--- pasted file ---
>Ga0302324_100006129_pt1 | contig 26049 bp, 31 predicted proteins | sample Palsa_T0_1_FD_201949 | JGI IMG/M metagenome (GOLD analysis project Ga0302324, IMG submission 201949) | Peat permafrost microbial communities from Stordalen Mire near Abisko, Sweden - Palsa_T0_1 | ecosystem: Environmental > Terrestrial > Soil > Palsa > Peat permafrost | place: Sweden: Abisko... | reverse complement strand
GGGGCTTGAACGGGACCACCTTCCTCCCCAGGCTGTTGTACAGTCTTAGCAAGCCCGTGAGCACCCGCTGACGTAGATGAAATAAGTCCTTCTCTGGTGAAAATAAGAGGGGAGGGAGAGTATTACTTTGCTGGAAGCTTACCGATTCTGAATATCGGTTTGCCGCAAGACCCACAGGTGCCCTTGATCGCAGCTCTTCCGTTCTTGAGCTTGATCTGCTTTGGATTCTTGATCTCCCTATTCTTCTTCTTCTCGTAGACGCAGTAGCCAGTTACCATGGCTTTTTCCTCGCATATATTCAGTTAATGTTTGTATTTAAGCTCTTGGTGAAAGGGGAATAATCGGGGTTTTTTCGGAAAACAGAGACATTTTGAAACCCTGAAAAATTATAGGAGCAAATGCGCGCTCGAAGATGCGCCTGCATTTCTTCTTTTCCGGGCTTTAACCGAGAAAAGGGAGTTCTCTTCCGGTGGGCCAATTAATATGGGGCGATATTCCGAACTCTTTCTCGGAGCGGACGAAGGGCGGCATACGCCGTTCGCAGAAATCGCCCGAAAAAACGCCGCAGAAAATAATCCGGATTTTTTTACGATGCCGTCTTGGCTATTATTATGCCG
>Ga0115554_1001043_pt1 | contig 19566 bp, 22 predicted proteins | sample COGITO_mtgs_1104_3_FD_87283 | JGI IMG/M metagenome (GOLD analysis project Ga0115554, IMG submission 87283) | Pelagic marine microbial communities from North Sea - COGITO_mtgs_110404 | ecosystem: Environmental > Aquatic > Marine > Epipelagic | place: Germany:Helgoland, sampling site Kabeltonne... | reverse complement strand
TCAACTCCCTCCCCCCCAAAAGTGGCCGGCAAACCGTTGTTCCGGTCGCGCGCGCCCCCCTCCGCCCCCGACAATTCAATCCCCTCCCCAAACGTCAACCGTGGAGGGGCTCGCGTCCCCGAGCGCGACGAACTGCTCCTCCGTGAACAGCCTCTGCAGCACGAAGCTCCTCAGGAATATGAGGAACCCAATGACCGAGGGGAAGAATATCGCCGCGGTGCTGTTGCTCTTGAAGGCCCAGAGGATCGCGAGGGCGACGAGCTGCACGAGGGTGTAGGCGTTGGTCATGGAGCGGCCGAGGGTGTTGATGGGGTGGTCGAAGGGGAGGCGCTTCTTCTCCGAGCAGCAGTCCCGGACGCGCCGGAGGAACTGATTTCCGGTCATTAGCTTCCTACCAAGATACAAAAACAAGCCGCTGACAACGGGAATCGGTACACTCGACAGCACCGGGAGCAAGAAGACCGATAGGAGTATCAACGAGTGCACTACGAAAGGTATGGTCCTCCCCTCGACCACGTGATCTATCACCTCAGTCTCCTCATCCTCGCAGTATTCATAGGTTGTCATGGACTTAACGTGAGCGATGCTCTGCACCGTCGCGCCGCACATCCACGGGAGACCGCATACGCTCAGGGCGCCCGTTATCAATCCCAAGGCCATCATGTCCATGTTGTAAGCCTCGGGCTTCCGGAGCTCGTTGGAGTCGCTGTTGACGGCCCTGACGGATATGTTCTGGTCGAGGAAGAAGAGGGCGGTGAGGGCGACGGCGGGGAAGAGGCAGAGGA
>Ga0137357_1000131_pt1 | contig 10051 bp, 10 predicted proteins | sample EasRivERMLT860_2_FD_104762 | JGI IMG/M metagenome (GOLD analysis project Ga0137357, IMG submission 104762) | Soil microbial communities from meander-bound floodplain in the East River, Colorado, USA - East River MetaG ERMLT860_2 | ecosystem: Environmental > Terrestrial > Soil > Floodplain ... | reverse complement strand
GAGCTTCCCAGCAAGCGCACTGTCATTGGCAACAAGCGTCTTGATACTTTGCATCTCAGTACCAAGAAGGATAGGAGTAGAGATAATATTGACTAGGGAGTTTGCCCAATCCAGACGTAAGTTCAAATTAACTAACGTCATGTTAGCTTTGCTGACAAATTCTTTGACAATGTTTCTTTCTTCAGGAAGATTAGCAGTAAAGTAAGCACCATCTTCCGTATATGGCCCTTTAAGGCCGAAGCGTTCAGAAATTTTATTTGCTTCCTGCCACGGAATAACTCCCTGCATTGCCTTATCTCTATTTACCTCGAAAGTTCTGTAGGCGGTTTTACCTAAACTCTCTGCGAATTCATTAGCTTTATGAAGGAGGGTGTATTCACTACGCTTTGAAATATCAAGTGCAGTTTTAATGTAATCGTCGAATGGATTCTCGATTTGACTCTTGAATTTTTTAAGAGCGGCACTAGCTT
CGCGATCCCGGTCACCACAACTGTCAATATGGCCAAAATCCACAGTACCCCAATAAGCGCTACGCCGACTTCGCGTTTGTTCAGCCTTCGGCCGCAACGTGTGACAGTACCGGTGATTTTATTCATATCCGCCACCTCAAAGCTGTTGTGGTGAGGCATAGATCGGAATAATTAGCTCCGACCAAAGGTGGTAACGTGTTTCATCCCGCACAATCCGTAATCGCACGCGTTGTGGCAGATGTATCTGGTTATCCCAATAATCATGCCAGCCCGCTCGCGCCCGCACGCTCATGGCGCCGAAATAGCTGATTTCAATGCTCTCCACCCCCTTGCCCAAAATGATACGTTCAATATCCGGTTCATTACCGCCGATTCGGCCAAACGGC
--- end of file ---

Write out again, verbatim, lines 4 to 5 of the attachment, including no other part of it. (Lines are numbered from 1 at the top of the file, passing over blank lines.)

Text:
TCAACTCCCTCCCCCCCAAAAGTGGCCGGCAAACCGTTGTTCCGGTCGCGCGCGCCCCCCTCCGCCCCCGACAATTCAATCCCCTCCCCAAACGTCAACCGTGGAGGGGCTCGCGTCCCCGAGCGCGACGAACTGCTCCTCCGTGAACAGCCTCTGCAGCACGAAGCTCCTCAGGAATATGAGGAACCCAATGACCGAGGGGAAGAATATCGCCGCGGTGCTGTTGCTCTTGAAGGCCCAGAGGATCGCGAGGGCGACGAGCTGCACGAGGGTGTAGGCGTTGGTCATGGAGCGGCCGAGGGTGTTGATGGGGTGGTCGAAGGGGAGGCGCTTCTTCTCCGAGCAGCAGTCCCGGACGCGCCGGAGGAACTGATTTCCGGTCATTAGCTTCCTACCAAGATACAAAAACAAGCCGCTGACAACGGGAATCGGTACACTCGACAGCACCGGGAGCAAGAAGACCGATAGGAGTATCAACGAGTGCACTACGAAAGGTATGGTCCTCCCCTCGACCACGTGATCTATCACCTCAGTCTCCTCATCCTCGCAGTATTCATAGGTTGTCATGGACTTAACGTGAGCGATGCTCTGCACCGTCGCGCCGCACATCCACGGGAGACCGCATACGCTCAGGGCGCCCGTTATCAATCCCAAGGCCATCATGTCCATGTTGTAAGCCTCGGGCTTCCGGAGCTCGTTGGAGTCGCTGTTGACGGCCCTGACGGATATGTTCTGGTCGAGGAAGAAGAGGGCGGTGAGGGCGACGGCGGGGAAGAGGCAGAGGA
>Ga0137357_1000131_pt1 | contig 10051 bp, 10 predicted proteins | sample EasRivERMLT860_2_FD_104762 | JGI IMG/M metagenome (GOLD analysis project Ga0137357, IMG submission 104762) | Soil microbial communities from meander-bound floodplain in the East River, Colorado, USA - East River MetaG ERMLT860_2 | ecosystem: Environmental > Terrestrial > Soil > Floodplain ... | reverse complement strand